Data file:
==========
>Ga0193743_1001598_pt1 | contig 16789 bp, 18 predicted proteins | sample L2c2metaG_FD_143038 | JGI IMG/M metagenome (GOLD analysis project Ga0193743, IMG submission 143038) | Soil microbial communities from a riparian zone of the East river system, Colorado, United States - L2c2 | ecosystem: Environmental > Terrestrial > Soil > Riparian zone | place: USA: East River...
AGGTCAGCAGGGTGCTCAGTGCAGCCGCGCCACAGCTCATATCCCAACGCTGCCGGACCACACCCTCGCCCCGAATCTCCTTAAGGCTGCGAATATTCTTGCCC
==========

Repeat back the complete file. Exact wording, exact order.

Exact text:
>Ga0193743_1001598_pt1 | contig 16789 bp, 18 predicted proteins | sample L2c2metaG_FD_143038 | JGI IMG/M metagenome (GOLD analysis project Ga0193743, IMG submission 143038) | Soil microbial communities from a riparian zone of the East river system, Colorado, United States - L2c2 | ecosystem: Environmental > Terrestrial > Soil > Riparian zone | place: USA: East River...
AGGTCAGCAGGGTGCTCAGTGCAGCCGCGCCACAGCTCATATCCCAACGCTGCCGGACCACACCCTCGCCCCGAATCTCCTTAAGGCTGCGAATATTCTTGCCC